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With his success as a solo artist coming with ballads it’s no surprise that Mel Walker doubles down on the slower material on this single hoping that if the top side failed to click he might get a second chance with this one.

That turned out to be unnecessary for the A-side became one of his biggest hits of his career and as a result this side was mostly forgotten.

But because Walker himself had a hand in writing it this at least gives us the chance to see where he thought his own strengths lay… which as it turns out it wasn’t that far off from where others had slotted him.

At least they were all on the same page.


You’ll Never Be Mine
As this starts off you wonder if perhaps you’ve tuned to the wrong station… maybe clicked the wrong file or chosen the wrong record thanks to Walter Henry’s saxophone playing a slow and very placid melody that sounds almost pop-like at first listen.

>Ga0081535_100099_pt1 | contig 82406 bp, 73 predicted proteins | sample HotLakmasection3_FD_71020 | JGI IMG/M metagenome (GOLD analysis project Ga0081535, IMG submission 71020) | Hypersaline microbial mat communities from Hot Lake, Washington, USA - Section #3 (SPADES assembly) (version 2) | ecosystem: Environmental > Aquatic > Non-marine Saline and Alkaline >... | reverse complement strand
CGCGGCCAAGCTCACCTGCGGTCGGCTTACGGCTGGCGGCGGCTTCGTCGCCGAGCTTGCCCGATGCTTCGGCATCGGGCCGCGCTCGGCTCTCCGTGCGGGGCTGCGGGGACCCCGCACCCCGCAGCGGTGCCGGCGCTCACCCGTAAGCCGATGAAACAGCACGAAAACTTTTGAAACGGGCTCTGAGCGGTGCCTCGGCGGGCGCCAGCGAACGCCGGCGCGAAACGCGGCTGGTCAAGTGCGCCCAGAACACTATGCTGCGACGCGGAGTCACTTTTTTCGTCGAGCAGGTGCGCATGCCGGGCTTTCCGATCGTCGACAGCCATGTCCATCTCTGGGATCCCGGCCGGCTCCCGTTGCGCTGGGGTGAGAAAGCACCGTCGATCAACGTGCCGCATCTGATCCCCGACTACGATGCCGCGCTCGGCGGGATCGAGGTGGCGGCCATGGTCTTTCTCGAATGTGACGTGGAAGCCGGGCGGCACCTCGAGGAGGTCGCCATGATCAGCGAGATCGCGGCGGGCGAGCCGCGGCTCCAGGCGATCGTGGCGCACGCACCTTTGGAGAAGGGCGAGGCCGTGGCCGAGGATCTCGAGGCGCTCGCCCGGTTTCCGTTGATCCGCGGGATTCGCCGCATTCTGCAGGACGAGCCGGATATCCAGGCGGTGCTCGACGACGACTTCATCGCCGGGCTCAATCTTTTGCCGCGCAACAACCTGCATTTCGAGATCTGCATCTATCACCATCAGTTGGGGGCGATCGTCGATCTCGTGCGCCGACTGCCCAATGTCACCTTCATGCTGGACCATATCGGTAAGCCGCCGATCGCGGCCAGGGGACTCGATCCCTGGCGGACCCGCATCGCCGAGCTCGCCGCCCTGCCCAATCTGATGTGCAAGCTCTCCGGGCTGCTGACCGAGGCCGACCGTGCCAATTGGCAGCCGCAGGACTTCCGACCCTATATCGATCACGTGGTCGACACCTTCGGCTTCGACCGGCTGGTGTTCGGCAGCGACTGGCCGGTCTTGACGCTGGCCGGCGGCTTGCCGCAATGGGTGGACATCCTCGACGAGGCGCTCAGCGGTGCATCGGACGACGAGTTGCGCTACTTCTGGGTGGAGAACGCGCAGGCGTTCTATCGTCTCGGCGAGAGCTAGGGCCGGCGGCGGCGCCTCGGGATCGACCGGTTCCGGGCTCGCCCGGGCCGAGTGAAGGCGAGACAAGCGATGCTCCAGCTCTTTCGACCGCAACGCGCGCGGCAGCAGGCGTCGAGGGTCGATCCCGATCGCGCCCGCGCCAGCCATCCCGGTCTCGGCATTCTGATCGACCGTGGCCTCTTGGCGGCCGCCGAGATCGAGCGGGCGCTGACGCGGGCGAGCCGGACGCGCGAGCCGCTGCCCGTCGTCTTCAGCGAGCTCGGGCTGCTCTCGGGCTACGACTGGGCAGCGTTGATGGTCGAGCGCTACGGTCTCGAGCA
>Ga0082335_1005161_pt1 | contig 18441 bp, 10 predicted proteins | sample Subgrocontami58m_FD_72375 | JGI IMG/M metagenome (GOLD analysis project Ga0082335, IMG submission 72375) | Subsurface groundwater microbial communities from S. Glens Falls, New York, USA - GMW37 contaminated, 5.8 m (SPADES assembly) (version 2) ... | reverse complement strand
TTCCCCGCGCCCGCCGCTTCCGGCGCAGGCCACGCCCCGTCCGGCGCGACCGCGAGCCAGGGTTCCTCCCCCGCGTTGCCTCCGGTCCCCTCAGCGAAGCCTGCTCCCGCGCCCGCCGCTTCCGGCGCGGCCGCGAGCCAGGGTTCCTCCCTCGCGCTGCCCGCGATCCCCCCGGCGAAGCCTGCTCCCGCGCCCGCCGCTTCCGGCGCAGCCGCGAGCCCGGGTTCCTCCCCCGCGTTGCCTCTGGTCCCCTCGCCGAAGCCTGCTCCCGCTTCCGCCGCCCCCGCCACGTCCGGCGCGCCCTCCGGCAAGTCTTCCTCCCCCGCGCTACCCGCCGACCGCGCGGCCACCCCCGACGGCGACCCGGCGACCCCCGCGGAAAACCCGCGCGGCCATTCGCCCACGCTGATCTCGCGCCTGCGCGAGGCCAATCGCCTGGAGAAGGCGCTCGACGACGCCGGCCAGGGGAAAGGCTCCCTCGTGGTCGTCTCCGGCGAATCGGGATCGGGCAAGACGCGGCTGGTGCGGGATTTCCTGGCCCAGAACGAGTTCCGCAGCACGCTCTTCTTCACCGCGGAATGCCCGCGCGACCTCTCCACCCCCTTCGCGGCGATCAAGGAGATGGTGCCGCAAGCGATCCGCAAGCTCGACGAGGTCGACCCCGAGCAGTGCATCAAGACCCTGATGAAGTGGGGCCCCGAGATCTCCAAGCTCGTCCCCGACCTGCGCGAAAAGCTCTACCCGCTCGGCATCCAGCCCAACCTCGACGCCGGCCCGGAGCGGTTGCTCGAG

It’s not sultry at all as you’d expect for such a band, but instead it comes across as almost wheezy… a tranquil sound for a passive record.

Was this some stab at crossover appeal or a genuine interest in toning down the fireworks for purely aesthetic reasons?

It could’ve been both of course, but if you’re placing wagers go with the latter explanation because My Heart Tells Me was cut back in early May, a time when Johnny Otis’s band of musical miscreants did have two chart toppers to their name but only one featured Mel Walker in what was largely a supporting role while his own solo debut had only just reached the charts.

In other words it’s doubtful they were so confident of their appeal yet that they’d ease away from their core constituency to make a futile grab for pop acceptance.